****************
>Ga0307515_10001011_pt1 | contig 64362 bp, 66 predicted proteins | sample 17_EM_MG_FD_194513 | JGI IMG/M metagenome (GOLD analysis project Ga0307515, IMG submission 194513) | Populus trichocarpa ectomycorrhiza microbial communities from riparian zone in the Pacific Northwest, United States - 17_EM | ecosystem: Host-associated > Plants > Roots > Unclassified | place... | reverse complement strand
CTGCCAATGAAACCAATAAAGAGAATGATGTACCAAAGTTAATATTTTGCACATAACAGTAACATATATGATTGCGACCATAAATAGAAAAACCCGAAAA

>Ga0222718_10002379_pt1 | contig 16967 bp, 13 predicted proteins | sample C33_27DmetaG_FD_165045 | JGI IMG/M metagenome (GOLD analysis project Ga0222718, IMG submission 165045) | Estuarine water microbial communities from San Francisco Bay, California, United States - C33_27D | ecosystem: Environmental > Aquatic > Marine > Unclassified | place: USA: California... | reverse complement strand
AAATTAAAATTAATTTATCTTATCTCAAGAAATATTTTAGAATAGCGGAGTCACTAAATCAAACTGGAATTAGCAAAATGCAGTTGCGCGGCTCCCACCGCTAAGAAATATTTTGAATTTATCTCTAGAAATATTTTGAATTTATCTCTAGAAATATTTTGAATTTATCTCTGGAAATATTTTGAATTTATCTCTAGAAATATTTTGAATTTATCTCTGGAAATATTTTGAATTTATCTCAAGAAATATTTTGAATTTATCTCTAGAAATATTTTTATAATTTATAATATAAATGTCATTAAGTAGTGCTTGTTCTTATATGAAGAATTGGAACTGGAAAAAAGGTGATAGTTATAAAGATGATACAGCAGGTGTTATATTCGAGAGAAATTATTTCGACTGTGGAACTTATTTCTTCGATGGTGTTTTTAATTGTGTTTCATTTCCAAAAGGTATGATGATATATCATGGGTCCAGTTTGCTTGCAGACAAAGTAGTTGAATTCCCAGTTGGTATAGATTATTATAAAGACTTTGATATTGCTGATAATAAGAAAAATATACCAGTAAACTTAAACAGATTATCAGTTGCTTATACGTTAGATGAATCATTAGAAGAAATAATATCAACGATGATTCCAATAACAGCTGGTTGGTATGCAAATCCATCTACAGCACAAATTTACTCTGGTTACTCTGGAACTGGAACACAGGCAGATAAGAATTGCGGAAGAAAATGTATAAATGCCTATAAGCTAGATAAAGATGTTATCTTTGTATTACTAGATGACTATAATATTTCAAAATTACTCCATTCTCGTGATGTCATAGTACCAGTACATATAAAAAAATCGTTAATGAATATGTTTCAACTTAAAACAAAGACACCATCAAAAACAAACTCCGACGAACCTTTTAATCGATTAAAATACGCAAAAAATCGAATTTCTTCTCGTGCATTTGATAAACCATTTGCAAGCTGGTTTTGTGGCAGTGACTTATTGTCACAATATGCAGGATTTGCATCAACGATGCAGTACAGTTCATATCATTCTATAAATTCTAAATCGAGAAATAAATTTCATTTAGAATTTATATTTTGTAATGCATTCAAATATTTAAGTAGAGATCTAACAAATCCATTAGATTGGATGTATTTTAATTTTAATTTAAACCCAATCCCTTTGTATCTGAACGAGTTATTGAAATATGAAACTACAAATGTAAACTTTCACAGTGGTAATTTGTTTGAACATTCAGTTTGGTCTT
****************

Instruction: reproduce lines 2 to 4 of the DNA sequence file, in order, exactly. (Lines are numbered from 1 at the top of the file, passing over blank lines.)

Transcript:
CTGCCAATGAAACCAATAAAGAGAATGATGTACCAAAGTTAATATTTTGCACATAACAGTAACATATATGATTGCGACCATAAATAGAAAAACCCGAAAA

>Ga0222718_10002379_pt1 | contig 16967 bp, 13 predicted proteins | sample C33_27DmetaG_FD_165045 | JGI IMG/M metagenome (GOLD analysis project Ga0222718, IMG submission 165045) | Estuarine water microbial communities from San Francisco Bay, California, United States - C33_27D | ecosystem: Environmental > Aquatic > Marine > Unclassified | place: USA: California... | reverse complement strand
AAATTAAAATTAATTTATCTTATCTCAAGAAATATTTTAGAATAGCGGAGTCACTAAATCAAACTGGAATTAGCAAAATGCAGTTGCGCGGCTCCCACCGCTAAGAAATATTTTGAATTTATCTCTAGAAATATTTTGAATTTATCTCTAGAAATATTTTGAATTTATCTCTGGAAATATTTTGAATTTATCTCTAGAAATATTTTGAATTTATCTCTGGAAATATTTTGAATTTATCTCAAGAAATATTTTGAATTTATCTCTAGAAATATTTTTATAATTTATAATATAAATGTCATTAAGTAGTGCTTGTTCTTATATGAAGAATTGGAACTGGAAAAAAGGTGATAGTTATAAAGATGATACAGCAGGTGTTATATTCGAGAGAAATTATTTCGACTGTGGAACTTATTTCTTCGATGGTGTTTTTAATTGTGTTTCATTTCCAAAAGGTATGATGATATATCATGGGTCCAGTTTGCTTGCAGACAAAGTAGTTGAATTCCCAGTTGGTATAGATTATTATAAAGACTTTGATATTGCTGATAATAAGAAAAATATACCAGTAAACTTAAACAGATTATCAGTTGCTTATACGTTAGATGAATCATTAGAAGAAATAATATCAACGATGATTCCAATAACAGCTGGTTGGTATGCAAATCCATCTACAGCACAAATTTACTCTGGTTACTCTGGAACTGGAACACAGGCAGATAAGAATTGCGGAAGAAAATGTATAAATGCCTATAAGCTAGATAAAGATGTTATCTTTGTATTACTAGATGACTATAATATTTCAAAATTACTCCATTCTCGTGATGTCATAGTACCAGTACATATAAAAAAATCGTTAATGAATATGTTTCAACTTAAAACAAAGACACCATCAAAAACAAACTCCGACGAACCTTTTAATCGATTAAAATACGCAAAAAATCGAATTTCTTCTCGTGCATTTGATAAACCATTTGCAAGCTGGTTTTGTGGCAGTGACTTATTGTCACAATATGCAGGATTTGCATCAACGATGCAGTACAGTTCATATCATTCTATAAATTCTAAATCGAGAAATAAATTTCATTTAGAATTTATATTTTGTAATGCATTCAAATATTTAAGTAGAGATCTAACAAATCCATTAGATTGGATGTATTTTAATTTTAATTTAAACCCAATCCCTTTGTATCTGAACGAGTTATTGAAATATGAAACTACAAATGTAAACTTTCACAGTGGTAATTTGTTTGAACATTCAGTTTGGTCTT